Autism

A lady with autism smiling and holding hands with a female care worker It is estimated half a million people in the UK are living with Autism. 

We estimate that over half a million adult social care workers support people who are living with a learning disability and/ or autism in England. 

It's vital that these workers have the right values, skills and knowledge to provide high quality, person-centred support.  

We’ve worked with the National Autistic Society and Skills for Health to develop resources to help you ensure your workers have the right skills and knowledge when working with people with autism.

What is autism?

Autism is a lifelong developmental disability that affects how a person communicates with other people and how they make sense of the world around them - autistic people see, hear and feel the world differently to other people. 

It's a spectrum condition - this means that all people with autism share certain difficulties, but their condition will affect them in different ways. 

Some autistic people also have a learning disability, mental health issue or other conditions. This will affect the level of support that someone needs. 

How can we help?

Our resources explain what skills and knowledge workers need to support people with autism, their carers and families.

We also have resources to support adult social care employers to develop the skills of your staff when working with people with autism.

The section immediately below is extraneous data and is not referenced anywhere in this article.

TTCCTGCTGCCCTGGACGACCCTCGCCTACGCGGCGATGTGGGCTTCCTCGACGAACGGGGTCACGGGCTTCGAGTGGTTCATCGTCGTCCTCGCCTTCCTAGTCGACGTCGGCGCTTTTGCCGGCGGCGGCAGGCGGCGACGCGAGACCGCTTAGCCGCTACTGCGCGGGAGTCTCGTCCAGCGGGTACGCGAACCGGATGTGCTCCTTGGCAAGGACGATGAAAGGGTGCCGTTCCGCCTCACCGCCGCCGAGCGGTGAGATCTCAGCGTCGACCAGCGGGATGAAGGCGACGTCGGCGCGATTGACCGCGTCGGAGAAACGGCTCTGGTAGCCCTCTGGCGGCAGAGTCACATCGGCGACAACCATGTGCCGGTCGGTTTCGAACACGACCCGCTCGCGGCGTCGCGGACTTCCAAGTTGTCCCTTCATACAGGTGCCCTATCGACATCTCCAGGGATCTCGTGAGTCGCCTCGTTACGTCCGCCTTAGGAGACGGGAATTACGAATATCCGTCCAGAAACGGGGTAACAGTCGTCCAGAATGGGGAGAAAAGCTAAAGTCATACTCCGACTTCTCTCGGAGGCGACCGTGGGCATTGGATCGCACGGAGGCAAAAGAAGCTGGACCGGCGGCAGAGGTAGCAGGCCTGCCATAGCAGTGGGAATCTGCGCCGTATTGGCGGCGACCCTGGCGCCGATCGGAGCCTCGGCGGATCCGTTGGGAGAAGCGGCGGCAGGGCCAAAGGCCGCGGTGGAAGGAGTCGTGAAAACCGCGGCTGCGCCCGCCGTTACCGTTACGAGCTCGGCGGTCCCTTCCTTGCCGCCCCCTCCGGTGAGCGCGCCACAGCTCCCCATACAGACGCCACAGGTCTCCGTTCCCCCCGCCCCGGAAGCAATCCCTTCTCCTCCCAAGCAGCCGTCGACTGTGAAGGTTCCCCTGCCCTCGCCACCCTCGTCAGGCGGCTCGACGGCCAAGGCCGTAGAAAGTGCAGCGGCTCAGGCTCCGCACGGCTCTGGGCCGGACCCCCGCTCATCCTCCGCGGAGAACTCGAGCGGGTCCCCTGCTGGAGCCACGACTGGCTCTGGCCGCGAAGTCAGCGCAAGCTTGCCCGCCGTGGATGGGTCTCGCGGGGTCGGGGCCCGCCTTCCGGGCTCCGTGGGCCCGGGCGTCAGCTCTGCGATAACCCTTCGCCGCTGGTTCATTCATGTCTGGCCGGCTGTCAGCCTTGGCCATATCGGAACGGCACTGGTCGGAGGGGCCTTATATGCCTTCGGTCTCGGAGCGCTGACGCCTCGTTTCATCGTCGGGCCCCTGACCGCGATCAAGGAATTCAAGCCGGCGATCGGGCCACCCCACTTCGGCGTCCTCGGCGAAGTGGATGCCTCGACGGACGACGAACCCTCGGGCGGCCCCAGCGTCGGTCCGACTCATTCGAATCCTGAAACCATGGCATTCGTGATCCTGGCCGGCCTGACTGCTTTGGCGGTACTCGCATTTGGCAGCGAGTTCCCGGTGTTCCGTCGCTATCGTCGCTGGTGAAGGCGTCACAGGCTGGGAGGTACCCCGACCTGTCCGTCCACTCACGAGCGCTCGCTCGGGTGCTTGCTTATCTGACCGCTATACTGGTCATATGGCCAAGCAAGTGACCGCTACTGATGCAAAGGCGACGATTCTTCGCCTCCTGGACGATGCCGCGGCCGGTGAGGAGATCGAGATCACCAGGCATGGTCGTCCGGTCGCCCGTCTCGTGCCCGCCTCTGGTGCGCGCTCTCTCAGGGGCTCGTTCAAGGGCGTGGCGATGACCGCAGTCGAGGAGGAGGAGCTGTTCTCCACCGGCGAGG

The Autism skills and knowledge list sets out the skills and knowledge adult social care workers need to deliver high quality care and support to people with autism. 

Care workers can use it to see if they have the right skills and knowledge. 

It will also be useful for people who are arranging or providing training to workers.

Please note, we'll be updating this framework in 2018. 

 

Our Autism awareness learning resources lists training materials that have been developed by a range of organisations in the sector. The materials can help you to increase awareness and understanding of autism, so that your workforce better recognise and respond to the needs of adults with autism.

Here are some other resources we've developed. 

  • How to do a great assessment for someone who has autism will be useful for social workers, community care assessors, speech and language therapists, occupational therapists and other health professionals, including those who are working to assess people for benefit claims. It will provide these workers with the knowledge to undertake assessments with people who have autism. 

  • How to be a great autistic individual employer is for autistic individual employers who are employing a personal assistant(s) for themselves or on behalf of an individual with autism.

  • How to be a great personal assistant for someone with autism is for personal assistants who are providing care and support for an individual with autism.
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Everyone has the right to have meaningful personal relationships, including people with learning disabilities and/ or autism.

It’s vital that adult social care workers have the right values, skills and knowledge to support people with personal relationships – and training is a vital part of this.

This new guidance helps employers to think about how they can develop their staff through training. It explains what workers need to know and understand about personal relationships, and how you can create a workforce development programme. 

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